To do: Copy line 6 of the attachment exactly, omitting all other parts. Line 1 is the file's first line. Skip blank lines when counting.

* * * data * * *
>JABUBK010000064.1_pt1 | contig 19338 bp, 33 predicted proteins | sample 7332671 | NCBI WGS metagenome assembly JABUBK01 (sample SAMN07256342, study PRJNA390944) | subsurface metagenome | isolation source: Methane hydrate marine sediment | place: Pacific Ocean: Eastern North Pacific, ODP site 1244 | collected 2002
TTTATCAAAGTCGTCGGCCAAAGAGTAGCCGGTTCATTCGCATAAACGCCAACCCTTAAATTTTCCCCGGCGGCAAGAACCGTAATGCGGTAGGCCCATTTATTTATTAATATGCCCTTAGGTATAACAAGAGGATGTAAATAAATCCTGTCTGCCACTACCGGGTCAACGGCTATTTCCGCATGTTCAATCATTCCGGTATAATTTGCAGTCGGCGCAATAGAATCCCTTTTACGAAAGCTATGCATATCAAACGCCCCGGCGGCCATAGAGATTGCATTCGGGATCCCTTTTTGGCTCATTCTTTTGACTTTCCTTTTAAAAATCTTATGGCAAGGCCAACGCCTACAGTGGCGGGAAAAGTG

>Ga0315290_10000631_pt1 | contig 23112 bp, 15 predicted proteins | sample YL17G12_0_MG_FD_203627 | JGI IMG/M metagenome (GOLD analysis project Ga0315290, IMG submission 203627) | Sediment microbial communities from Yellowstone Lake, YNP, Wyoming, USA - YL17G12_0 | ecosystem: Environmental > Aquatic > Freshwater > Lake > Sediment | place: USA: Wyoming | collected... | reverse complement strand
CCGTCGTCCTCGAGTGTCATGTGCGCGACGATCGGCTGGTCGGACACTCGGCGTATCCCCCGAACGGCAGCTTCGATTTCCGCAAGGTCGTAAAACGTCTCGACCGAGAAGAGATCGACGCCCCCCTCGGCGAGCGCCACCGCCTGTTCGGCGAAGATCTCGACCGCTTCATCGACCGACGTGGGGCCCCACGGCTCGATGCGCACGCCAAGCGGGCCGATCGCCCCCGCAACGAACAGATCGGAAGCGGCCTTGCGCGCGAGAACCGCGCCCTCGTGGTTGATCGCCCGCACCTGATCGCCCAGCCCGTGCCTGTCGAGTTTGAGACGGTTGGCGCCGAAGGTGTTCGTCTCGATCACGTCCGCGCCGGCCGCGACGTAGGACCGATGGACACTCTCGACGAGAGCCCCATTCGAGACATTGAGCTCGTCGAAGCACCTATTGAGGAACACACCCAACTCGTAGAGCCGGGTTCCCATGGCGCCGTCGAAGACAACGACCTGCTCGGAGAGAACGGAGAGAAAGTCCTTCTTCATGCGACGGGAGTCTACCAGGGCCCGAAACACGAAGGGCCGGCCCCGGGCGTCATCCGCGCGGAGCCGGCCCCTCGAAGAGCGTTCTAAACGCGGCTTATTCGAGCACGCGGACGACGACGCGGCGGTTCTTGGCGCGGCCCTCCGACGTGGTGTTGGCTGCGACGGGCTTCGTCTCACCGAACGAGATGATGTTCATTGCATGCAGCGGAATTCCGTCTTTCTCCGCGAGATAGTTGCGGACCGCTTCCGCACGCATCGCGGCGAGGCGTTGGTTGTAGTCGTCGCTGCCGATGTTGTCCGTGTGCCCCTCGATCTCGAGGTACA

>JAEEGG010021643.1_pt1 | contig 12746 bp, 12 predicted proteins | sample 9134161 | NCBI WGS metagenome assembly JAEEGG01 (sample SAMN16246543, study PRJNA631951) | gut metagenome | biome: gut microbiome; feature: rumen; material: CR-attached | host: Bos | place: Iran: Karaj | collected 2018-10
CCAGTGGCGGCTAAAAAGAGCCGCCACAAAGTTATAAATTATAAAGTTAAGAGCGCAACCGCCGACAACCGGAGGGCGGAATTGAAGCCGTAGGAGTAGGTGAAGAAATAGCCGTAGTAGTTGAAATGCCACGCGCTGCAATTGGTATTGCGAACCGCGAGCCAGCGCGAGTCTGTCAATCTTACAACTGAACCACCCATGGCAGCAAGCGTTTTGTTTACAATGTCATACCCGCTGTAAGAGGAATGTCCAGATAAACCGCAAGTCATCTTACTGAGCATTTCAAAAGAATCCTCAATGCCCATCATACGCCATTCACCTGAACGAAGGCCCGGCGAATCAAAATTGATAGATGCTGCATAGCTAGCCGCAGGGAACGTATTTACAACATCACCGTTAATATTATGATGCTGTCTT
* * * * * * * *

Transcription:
CCAGTGGCGGCTAAAAAGAGCCGCCACAAAGTTATAAATTATAAAGTTAAGAGCGCAACCGCCGACAACCGGAGGGCGGAATTGAAGCCGTAGGAGTAGGTGAAGAAATAGCCGTAGTAGTTGAAATGCCACGCGCTGCAATTGGTATTGCGAACCGCGAGCCAGCGCGAGTCTGTCAATCTTACAACTGAACCACCCATGGCAGCAAGCGTTTTGTTTACAATGTCATACCCGCTGTAAGAGGAATGTCCAGATAAACCGCAAGTCATCTTACTGAGCATTTCAAAAGAATCCTCAATGCCCATCATACGCCATTCACCTGAACGAAGGCCCGGCGAATCAAAATTGATAGATGCTGCATAGCTAGCCGCAGGGAACGTATTTACAACATCACCGTTAATATTATGATGCTGTCTT